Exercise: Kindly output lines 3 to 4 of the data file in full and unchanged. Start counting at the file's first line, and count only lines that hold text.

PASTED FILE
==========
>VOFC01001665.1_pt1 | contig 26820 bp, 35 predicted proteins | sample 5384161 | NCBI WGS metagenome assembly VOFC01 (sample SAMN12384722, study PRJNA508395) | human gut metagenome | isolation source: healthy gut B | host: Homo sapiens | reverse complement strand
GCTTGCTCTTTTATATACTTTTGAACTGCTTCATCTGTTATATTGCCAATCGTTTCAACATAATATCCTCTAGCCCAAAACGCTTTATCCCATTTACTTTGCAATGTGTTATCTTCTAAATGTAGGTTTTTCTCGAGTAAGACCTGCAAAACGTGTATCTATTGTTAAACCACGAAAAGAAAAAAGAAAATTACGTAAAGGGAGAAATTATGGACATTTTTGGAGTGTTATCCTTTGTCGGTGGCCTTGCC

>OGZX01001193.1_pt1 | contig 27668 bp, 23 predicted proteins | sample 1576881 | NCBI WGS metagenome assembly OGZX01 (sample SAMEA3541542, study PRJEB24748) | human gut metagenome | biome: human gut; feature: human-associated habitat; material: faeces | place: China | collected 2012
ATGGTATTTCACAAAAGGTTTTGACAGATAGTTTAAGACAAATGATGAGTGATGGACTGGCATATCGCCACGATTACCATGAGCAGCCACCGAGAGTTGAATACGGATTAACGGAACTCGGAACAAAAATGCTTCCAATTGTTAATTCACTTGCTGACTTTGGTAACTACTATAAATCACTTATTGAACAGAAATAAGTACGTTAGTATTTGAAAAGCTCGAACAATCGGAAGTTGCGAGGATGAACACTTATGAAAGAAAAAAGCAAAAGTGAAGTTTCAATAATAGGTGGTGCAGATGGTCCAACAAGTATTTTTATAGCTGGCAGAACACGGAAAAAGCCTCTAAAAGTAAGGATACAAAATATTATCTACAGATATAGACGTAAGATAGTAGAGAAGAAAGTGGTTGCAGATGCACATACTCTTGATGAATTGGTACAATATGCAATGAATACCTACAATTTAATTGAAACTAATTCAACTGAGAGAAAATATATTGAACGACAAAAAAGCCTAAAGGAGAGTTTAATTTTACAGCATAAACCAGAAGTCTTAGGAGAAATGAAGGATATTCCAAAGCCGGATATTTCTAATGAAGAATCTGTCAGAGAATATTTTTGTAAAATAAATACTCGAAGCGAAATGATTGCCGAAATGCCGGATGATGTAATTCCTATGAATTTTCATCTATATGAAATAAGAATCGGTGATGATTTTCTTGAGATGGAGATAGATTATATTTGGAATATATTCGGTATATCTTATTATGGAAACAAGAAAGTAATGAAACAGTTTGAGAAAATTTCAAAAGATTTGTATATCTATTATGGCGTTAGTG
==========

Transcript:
>OGZX01001193.1_pt1 | contig 27668 bp, 23 predicted proteins | sample 1576881 | NCBI WGS metagenome assembly OGZX01 (sample SAMEA3541542, study PRJEB24748) | human gut metagenome | biome: human gut; feature: human-associated habitat; material: faeces | place: China | collected 2012
ATGGTATTTCACAAAAGGTTTTGACAGATAGTTTAAGACAAATGATGAGTGATGGACTGGCATATCGCCACGATTACCATGAGCAGCCACCGAGAGTTGAATACGGATTAACGGAACTCGGAACAAAAATGCTTCCAATTGTTAATTCACTTGCTGACTTTGGTAACTACTATAAATCACTTATTGAACAGAAATAAGTACGTTAGTATTTGAAAAGCTCGAACAATCGGAAGTTGCGAGGATGAACACTTATGAAAGAAAAAAGCAAAAGTGAAGTTTCAATAATAGGTGGTGCAGATGGTCCAACAAGTATTTTTATAGCTGGCAGAACACGGAAAAAGCCTCTAAAAGTAAGGATACAAAATATTATCTACAGATATAGACGTAAGATAGTAGAGAAGAAAGTGGTTGCAGATGCACATACTCTTGATGAATTGGTACAATATGCAATGAATACCTACAATTTAATTGAAACTAATTCAACTGAGAGAAAATATATTGAACGACAAAAAAGCCTAAAGGAGAGTTTAATTTTACAGCATAAACCAGAAGTCTTAGGAGAAATGAAGGATATTCCAAAGCCGGATATTTCTAATGAAGAATCTGTCAGAGAATATTTTTGTAAAATAAATACTCGAAGCGAAATGATTGCCGAAATGCCGGATGATGTAATTCCTATGAATTTTCATCTATATGAAATAAGAATCGGTGATGATTTTCTTGAGATGGAGATAGATTATATTTGGAATATATTCGGTATATCTTATTATGGAAACAAGAAAGTAATGAAACAGTTTGAGAAAATTTCAAAAGATTTGTATATCTATTATGGCGTTAGTG